s--bizarrely unaware of the issues or of anti-Semitism or of anything.
I mean, I should have pra--known a lot more about it. I should have
known both their heritages and what it meant to be Jewish, what it
meant to be Lutheran, but it simply wasn't mentioned. Not--by the
way, I'm sure they weren't ashamed or worried about it; it just was
that nothing intimate was really talked about in my family.
LAMB: How many other kids in the family?
Ms. GRAHAM: There are five of us in all. Now I was the fourth.
LAMB: How many are still alive?
Ms. GRAHAM: I have two sisters, one older, my sister Elizabeth
Laurents, and one younger, my sister Ruth Epstein. She was four years
younger than me, and there were two years between all the rest of us.
LAMB: And you grew up where?
Ms. GRAHAM: In Wash--well, we live--we spent our first years in New
York, and that's kind of a strange part of the story because my family
had moved to Washington, but they were there for almost four years
before they moved us down to Washington. So we were living mostly
with governesses and nurses and music teachers and things like that in
the New York apartment. And then, in fact, they'd come up in between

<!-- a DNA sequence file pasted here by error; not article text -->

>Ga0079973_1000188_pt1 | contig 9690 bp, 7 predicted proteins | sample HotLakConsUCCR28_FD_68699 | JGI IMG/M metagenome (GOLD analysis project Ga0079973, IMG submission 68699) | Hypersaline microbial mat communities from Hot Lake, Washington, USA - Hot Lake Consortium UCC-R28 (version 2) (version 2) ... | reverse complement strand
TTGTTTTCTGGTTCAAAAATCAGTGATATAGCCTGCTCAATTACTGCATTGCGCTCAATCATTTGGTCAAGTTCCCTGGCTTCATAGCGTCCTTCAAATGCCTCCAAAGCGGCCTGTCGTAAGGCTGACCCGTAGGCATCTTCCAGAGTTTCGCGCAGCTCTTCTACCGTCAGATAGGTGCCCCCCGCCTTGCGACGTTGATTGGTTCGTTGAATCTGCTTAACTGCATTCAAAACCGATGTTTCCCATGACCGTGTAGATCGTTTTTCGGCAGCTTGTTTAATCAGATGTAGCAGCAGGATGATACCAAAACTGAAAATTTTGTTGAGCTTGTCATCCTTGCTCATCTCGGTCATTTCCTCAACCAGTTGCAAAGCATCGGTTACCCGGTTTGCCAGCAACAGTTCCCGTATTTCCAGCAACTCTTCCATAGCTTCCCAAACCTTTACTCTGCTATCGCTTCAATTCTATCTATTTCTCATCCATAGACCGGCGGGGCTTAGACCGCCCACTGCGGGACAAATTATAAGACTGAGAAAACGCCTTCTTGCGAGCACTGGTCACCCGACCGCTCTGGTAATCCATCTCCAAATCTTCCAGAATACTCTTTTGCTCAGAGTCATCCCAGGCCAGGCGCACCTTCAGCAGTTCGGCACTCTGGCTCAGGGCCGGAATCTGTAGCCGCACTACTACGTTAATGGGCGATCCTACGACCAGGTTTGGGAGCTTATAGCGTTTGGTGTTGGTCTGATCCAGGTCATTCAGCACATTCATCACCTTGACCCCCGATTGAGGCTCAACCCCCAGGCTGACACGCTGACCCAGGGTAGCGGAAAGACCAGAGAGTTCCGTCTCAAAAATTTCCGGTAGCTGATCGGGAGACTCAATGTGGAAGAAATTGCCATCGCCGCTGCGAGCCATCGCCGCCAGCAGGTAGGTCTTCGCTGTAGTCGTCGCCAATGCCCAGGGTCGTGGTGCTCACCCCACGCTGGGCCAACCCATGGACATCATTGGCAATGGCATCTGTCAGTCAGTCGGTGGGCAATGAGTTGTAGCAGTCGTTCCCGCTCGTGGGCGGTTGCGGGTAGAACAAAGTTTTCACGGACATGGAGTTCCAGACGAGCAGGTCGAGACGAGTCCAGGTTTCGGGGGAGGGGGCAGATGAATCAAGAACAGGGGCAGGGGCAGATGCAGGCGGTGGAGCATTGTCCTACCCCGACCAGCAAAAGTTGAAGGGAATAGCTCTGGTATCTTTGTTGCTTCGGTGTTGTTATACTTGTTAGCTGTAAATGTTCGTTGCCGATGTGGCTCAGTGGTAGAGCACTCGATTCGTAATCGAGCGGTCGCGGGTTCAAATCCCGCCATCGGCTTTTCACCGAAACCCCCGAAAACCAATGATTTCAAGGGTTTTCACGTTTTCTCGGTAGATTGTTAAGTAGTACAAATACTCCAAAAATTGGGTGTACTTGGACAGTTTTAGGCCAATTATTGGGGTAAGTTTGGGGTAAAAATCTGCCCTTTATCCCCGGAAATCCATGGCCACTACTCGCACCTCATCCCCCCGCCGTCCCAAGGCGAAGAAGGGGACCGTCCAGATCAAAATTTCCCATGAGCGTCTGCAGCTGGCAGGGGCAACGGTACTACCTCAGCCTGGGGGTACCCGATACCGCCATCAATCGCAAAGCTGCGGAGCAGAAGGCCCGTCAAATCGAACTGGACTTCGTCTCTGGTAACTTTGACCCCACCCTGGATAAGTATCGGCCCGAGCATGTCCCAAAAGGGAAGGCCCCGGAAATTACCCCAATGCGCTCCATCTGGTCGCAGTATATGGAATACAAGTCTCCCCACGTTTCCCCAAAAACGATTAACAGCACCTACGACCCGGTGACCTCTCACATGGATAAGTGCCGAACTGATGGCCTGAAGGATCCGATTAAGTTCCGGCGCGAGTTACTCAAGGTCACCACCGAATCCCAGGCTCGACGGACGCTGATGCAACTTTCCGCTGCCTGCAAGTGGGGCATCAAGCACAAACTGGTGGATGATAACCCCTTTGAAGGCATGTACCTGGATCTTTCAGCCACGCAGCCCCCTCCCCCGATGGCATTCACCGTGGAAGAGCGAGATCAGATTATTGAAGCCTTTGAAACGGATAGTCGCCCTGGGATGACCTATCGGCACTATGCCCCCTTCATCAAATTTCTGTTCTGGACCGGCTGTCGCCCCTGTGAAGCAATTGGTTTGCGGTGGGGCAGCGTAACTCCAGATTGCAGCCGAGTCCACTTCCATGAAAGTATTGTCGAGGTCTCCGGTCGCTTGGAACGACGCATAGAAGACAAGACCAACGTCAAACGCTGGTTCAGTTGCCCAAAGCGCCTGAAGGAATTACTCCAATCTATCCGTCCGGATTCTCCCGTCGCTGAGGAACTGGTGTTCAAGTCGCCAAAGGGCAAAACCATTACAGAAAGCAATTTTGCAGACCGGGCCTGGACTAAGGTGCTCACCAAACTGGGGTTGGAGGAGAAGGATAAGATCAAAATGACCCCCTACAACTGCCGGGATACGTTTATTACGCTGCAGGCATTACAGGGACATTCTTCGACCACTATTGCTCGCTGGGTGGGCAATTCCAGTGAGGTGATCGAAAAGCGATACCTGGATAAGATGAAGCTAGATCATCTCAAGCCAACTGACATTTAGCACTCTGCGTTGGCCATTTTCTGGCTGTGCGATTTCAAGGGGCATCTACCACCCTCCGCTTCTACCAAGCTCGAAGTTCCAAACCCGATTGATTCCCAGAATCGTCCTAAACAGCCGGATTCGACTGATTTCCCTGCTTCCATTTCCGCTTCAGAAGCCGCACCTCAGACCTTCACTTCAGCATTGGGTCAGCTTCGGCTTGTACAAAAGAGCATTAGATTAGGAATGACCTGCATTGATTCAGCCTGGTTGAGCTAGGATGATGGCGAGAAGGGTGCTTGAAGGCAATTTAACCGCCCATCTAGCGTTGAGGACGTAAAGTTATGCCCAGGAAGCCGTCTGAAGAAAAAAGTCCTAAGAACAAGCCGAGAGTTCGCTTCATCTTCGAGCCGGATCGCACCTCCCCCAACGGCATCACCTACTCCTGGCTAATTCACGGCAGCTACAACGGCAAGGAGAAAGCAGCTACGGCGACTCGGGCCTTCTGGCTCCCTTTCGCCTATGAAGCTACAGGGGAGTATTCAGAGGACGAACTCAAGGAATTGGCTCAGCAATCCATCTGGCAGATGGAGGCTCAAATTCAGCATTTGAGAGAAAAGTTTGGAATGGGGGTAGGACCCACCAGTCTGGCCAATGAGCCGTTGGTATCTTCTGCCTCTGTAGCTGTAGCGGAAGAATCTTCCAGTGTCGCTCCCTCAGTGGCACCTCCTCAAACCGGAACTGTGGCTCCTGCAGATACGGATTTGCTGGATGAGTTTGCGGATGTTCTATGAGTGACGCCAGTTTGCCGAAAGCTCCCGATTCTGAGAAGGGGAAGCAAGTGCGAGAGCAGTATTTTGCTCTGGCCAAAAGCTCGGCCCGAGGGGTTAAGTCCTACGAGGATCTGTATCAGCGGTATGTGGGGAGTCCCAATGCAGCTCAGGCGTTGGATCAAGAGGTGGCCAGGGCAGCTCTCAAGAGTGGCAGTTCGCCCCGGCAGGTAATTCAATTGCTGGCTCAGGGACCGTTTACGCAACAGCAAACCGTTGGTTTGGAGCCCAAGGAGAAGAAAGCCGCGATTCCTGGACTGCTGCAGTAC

and visited us, and occasionally my sisters would go down to
Washington, but I was a baby. And when--when I was four, we all moved
LAMB: Where'd you go to college?
Ms. GRAHAM: I went for two years to Vassar and for two years to the
University of Chicago. I changed.
LAMB: And a fellow named Mortimer Adler, I see, taught you.
Ms. GRAHAM: Well, it was a course taught by Mortimer Adler and
Robert Maynard Hutchins together, the president of the university.
And it was the history--the i--great ideas in the Western world. They
thought that--Hutchins had a theory that, I think, started at St.
John's College in Annapolis, that if you learned the great ideas of
the Western world, that that would be your education. And so this
course started with Plato and Aristotle, then worked all the way up to
St. Tho--through St. Thomas Aquinas and to Freud and Marx. And they
drilled you; there was a Socratic method, and you had to kind of stand
up for yourself and defend your ideas to them. And it was very
rigorous training, and I really liked it, but it was very hard.
LAMB: Who became your favorite philosopher out of that? Anybody?
Ms. GRAHAM: I think I liked the Greeks. I liked Aristotle and Plato
talking about happiness and the ends of life and what you thought
about. I was really interested in that.
LAMB: After college, what?
Ms. GRAHAM: Well, I had proudly gone off and gotten myself a job at
the University of Chicago. I mean, I'd use my--my law prof--my labor
relations professor, Paul Douglas, who later became a senator, knew
the publisher of the then Chicago Times, the afternoon tabloid. And I
went down there and asked him for a job, and he said he would take me,
but if I wasn't any good, then I shouldn't think he was going to keep
me. And I said, `That would be fine. I'd love a tryout.' Then I went
home and my father asked me to go out to San Francisco with him on a